I haven’t ever come close to being pushed, hit or even tickled too harshly by a man, but it meant something to me to be reminded that I also have power in a relationship … and so does a baseball bat.

3. My mom and dad both taught me that I am not physically stronger than a man.

In light of my last point, this may sound contradictory, but let me explain.  In most cases, no matter how many special secret agent women on tv single-handedly beat six men to a pulp with their mad kickboxing skills, women are not physically stronger than men.  Calm down.  I’m not saying we’re not strong.  I do know women who may be stronger than some men they encounter, but I am not.  And I won’t be.  I’m not built that way.

So, I protect myself in other ways.  I don’t spend my time surrounded by men who would use their strength to do me harm.  I pay attention to my surroundings when I’m out by myself.  I try not to look distracted or vulnerable. And I made sure in the dating world that anyone who wanted to date me talked with my dad or brother first.  Call me old-fashioned, but no man has ever dared to pretend like they would hit me after meeting my dad or brother.  Also, now I’m pretty sure anyone who intended to harm me would take one look at my husband and think, “surely there are less painful ways to die.”  Again, these are the cases where your attacker or abuser is someone you know.  Not all attacks are avoidable, but so many times they are if we just use our heads.

4. My mom, dad, society and all of my life experience taught me that you can’t change someone just by being in a relationship with them.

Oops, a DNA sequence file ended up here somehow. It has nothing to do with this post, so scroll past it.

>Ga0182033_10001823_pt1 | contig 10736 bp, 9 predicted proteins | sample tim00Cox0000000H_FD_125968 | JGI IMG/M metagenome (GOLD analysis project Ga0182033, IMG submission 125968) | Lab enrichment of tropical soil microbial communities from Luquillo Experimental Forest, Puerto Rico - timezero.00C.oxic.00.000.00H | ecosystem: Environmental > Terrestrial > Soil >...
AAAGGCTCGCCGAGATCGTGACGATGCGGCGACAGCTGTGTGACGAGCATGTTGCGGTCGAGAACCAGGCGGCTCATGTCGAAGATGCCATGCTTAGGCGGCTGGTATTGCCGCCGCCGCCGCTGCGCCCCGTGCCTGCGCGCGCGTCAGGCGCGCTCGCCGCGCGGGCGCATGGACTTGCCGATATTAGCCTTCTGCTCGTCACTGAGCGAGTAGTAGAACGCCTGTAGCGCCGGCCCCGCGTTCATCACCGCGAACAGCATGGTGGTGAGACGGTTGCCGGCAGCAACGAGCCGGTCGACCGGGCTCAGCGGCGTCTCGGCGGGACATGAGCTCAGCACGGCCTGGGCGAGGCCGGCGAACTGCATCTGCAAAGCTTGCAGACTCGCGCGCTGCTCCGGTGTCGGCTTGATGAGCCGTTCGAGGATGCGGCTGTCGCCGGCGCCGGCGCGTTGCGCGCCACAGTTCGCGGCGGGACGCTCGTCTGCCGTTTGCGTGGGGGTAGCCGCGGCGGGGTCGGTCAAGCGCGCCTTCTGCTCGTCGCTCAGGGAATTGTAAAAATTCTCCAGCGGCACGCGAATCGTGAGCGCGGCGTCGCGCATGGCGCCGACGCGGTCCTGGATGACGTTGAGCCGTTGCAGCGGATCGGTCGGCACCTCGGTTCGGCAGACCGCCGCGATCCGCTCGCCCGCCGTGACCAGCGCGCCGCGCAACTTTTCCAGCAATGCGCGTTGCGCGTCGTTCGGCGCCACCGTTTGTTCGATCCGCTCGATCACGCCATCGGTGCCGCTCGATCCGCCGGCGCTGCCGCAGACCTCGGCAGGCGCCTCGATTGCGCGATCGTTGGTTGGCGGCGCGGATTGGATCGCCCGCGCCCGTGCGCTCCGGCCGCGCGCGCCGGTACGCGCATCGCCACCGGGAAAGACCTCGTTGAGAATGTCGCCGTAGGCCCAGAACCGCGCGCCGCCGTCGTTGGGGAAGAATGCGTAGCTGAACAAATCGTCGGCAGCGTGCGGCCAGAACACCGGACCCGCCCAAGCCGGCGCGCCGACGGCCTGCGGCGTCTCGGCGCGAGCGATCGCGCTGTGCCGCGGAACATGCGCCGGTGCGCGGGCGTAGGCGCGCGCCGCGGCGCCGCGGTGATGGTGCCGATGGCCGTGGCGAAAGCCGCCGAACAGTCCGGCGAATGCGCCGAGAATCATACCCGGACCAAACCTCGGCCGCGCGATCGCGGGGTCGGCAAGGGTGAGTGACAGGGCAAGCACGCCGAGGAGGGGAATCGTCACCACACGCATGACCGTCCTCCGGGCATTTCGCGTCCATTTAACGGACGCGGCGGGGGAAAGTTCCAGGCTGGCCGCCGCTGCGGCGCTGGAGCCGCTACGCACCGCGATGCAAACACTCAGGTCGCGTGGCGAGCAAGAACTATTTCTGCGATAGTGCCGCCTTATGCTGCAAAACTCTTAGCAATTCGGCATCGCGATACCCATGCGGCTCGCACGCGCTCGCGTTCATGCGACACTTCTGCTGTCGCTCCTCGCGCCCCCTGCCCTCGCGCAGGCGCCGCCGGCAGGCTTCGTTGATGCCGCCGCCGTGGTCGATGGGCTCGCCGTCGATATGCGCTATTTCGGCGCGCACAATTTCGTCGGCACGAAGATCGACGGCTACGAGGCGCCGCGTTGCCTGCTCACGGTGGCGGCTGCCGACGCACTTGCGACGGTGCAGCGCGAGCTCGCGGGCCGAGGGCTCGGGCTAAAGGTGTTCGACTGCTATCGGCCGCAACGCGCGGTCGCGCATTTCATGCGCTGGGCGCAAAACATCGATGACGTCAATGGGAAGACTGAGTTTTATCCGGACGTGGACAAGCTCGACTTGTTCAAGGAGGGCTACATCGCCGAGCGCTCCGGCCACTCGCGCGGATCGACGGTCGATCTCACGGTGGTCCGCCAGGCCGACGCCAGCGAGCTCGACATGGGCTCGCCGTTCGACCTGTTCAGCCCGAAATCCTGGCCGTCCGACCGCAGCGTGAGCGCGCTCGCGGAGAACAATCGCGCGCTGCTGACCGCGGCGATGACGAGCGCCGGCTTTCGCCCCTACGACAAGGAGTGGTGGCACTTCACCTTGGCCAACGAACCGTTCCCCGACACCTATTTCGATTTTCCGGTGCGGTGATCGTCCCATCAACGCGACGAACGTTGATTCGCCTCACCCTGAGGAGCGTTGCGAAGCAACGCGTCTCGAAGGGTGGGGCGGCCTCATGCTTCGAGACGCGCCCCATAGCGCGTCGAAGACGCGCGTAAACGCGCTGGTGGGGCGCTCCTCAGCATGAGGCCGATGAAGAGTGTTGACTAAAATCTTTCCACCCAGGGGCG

I actually heard someone rebut an article against the abuses found in Fifty Shades by saying that Christian clearly had problems and Ana was trying to help him.  Christian had been abused by his mother and therefore wanted to hurt all women who looked like her.  Ana loved him through it all, (not sure “loved” is the right word for that), and eventually he came to love her too.  Pardon me while I run for a tissue.

Let’s just not.  Loving people who are damaged is basically what life is all about.  I’m totally for it.  Loving people so that they’ll change … not so much.  That’s not even a good premise for a friendship, let alone a dating or marriage relationship.  How much would you appreciate it to hear someone say, “I’m just loving you in the hopes that you’ll be better than you are right now.”  Geez.  Thanks a lot!

Also, a relationship isn’t supposed to replace therapy.  A girl told me once that it was okay if her boyfriend hit her because he was “really going through something” and she had taken psychology classes on how to deal with people like that.  I’m guessing I don’t have to spell out my reaction to this “logic”.  Wait, is that a baseball bat I see swinging toward his head?

Of course your life is up to you.  Read what you like, watch what you like.  I’m also not trying to change you.  Just don’t deceive yourself.  What you read and watch and the way it’s presented affects you.  It can change your mind in ways you wouldn’t believe.  30 years ago no one would have thought that a book or movie like Fifty Shades would ever hit main stream and sell jillions of copies and make women think it’s cool for a man to control their every move.

Please don’t believe this is a step toward empowerment.  Please don’t think that abuse is okay as long as the victim chooses it.  Please don’t allow yourself to be treated like garbage.  Let’s use our heads.  Let’s find true power.  Let’s pray for the victims of abuse and not try to make it look sexy.  Completely your business.  I’m just sayin …